As a consequence, nominal Treasury yields seem to embed reasonable expectations for the path of U.S. monetary policy, telling us that it is appropriate for the overall duration of a portfolio to hug its benchmark. With ECB unconventional monetary policy locked in place by politics, for now, the evident scarcity premium in bunds should continue. Thus, leaning away from German sovereign securities and toward those of the U.S. and the dollar bloc is a more cost-effective means of hitting a duration bogey.
The best way to express our view on monetary policy is to position in instruments directly priced to the reason the Fed tightens and other central banks of advanced economies stop ratcheting accommodation higher. Inflation is poised to rise some more and breakeven inflation still looks relatively cheap—although not as much as six months ago.
This is an environment in which to remain flexible and emphasize security selection. Investor expectations about policy achievement from the Trump administration are swinging in a wide arc. If our core thesis that a few modest successes will be racked up is correct, times when the talk is of crushing defeat or giddy accomplishments present opportunities to tune positions to those appropriate for the medium-term outlook.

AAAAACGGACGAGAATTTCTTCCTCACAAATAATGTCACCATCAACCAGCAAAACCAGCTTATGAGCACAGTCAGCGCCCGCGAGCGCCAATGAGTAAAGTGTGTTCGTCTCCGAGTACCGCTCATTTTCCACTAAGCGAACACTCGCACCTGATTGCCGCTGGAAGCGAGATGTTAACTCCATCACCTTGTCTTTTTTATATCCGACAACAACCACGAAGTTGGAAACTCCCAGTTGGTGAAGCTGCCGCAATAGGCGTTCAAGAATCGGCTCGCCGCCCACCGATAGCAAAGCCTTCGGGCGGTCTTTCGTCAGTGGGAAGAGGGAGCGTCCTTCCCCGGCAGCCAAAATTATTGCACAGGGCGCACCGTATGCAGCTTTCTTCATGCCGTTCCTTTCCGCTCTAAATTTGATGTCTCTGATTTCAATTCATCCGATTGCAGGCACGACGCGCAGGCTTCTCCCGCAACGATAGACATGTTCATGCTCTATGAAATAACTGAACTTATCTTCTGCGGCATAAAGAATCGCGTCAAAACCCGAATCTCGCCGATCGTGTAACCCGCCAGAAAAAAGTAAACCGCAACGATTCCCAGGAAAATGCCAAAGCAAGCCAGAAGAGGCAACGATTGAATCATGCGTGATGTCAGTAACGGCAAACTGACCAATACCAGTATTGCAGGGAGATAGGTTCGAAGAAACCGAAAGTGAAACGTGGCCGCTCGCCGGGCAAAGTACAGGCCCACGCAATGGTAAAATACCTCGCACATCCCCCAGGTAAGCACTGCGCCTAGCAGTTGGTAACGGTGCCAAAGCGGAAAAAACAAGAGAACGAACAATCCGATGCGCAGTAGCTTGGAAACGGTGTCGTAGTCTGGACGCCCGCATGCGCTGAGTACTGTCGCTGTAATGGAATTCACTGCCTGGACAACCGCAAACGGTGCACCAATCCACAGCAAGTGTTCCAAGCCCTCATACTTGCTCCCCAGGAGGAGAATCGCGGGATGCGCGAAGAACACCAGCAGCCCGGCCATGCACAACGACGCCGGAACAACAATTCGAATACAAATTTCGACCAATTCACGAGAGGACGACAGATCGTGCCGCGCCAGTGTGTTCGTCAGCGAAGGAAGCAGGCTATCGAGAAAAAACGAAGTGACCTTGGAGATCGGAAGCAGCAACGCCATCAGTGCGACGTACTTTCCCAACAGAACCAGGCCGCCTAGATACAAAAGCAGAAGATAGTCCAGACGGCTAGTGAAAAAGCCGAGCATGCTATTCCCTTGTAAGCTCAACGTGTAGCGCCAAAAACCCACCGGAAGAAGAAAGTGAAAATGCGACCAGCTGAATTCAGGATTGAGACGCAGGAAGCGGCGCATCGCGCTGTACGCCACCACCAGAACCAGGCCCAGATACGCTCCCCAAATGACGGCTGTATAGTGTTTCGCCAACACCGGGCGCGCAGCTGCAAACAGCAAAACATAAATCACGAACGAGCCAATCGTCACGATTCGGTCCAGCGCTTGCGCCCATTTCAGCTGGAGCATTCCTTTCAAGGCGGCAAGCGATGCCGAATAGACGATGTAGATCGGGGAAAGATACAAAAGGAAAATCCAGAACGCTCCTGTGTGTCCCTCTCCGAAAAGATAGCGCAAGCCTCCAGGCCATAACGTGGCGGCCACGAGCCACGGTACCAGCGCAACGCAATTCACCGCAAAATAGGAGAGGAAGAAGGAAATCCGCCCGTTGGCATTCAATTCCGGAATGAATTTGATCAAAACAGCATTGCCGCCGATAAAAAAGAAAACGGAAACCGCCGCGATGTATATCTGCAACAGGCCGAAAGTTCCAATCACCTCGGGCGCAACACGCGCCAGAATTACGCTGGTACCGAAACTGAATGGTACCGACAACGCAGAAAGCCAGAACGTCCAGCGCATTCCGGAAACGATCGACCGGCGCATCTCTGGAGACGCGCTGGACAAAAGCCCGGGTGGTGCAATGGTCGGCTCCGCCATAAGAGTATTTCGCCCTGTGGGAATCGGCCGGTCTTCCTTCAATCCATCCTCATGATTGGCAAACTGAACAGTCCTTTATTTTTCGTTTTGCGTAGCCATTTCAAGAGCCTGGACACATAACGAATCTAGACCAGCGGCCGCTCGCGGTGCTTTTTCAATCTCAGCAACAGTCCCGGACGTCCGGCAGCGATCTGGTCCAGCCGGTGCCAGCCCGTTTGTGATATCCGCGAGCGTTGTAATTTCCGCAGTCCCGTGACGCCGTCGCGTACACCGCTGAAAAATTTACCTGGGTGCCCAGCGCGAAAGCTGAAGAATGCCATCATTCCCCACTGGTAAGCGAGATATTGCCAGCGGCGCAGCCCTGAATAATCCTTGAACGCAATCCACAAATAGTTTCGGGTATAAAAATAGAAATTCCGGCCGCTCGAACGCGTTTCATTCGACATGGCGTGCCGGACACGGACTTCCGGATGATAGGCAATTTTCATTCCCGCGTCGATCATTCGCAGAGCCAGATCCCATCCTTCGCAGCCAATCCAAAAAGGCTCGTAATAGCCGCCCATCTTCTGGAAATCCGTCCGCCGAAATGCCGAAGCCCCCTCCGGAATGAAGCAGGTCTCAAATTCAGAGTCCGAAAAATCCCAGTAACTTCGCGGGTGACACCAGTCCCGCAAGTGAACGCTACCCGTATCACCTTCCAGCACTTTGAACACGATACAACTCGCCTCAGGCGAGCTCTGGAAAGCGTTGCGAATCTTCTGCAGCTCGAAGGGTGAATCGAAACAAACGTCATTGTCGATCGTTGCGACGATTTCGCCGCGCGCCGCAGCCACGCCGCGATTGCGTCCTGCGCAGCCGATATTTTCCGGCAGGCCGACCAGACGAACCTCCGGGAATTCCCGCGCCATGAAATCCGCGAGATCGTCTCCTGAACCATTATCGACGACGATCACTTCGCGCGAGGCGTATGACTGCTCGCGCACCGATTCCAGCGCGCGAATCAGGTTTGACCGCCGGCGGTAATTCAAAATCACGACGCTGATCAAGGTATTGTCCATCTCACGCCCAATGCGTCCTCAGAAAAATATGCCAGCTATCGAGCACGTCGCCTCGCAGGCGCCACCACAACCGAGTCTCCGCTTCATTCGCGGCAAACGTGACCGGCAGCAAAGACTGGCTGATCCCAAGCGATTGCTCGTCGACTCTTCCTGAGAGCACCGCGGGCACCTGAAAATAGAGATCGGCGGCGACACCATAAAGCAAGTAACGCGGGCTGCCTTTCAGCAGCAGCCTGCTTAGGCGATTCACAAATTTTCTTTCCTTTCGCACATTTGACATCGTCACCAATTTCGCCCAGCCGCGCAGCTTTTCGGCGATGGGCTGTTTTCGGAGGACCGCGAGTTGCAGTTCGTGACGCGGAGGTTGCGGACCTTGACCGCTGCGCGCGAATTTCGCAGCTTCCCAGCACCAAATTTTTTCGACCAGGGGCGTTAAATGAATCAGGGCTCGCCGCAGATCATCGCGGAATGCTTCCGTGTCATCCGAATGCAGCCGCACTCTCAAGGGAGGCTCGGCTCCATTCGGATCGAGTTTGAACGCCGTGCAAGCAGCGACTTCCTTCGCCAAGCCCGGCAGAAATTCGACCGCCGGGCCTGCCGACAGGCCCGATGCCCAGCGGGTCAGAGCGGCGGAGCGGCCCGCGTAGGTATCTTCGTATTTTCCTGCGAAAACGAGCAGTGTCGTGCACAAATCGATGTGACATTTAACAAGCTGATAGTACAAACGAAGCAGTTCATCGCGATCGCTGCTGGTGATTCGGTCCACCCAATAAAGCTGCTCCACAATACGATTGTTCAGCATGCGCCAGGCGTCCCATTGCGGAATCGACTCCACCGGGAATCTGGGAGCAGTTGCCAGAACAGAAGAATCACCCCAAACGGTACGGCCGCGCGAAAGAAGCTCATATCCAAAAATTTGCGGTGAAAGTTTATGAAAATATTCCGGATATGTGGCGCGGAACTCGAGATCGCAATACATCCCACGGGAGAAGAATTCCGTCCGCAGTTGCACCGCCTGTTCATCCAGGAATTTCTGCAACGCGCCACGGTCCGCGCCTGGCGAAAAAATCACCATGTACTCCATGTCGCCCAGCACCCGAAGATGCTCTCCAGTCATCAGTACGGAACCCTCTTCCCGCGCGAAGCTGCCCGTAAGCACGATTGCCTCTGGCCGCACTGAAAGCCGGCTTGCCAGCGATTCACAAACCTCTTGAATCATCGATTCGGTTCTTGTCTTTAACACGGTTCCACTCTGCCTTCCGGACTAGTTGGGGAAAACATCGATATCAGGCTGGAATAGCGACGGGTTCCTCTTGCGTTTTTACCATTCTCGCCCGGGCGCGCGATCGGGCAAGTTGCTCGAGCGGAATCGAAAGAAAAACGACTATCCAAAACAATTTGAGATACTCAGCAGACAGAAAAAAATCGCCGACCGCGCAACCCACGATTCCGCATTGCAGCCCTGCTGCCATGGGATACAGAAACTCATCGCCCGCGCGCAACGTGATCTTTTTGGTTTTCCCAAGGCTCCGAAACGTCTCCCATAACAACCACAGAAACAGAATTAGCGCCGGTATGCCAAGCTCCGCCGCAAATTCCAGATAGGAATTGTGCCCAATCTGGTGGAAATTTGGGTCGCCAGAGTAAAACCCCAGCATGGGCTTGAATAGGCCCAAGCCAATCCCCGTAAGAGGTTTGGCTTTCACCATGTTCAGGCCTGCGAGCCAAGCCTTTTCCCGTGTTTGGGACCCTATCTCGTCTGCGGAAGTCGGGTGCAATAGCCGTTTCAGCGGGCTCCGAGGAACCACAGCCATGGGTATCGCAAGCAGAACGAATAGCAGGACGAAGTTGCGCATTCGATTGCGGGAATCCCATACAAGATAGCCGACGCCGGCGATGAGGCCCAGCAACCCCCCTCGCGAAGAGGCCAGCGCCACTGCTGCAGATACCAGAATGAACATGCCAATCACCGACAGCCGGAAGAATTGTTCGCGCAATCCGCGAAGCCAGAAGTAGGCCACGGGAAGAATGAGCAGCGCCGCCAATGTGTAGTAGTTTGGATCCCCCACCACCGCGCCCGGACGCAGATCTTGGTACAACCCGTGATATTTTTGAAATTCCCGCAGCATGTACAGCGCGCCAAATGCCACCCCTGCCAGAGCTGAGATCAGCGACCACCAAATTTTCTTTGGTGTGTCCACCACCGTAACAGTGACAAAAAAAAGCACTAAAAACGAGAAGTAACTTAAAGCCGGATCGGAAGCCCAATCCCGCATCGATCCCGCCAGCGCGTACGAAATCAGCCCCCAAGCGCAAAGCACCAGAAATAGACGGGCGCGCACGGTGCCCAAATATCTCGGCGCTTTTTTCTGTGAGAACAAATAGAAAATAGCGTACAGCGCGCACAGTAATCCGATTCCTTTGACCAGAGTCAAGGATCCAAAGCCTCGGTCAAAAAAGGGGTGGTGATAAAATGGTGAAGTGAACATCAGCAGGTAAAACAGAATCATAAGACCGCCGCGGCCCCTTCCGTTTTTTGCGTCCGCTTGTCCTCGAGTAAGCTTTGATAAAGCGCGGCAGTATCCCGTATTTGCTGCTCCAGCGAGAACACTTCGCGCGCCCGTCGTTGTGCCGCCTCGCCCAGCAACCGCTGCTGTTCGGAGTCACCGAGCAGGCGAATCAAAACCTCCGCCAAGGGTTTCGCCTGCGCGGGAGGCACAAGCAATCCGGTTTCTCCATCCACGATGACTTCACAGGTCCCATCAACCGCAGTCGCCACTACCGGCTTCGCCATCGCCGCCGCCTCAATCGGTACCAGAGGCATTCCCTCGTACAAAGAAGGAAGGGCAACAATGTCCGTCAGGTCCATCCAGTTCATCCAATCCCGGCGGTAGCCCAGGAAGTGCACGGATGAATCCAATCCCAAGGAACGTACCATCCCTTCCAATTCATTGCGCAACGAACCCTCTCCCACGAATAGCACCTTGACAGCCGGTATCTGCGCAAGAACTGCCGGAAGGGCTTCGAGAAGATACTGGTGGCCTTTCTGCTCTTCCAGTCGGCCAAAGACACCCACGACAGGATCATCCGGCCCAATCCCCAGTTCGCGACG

In our assessment, spreads on U.S. corporate debt are about fairly valued but non-U.S. credit obligations offer more opportunity to pick up carry. Essentially, policy distortions in European and Japanese markets have sent investors offshore in the pursuit of yield, squeezing returns here but not as significantly as in their local markets. U.S. credit can generate extra return through security selection—that is, looking to pick up alpha rather than increase beta.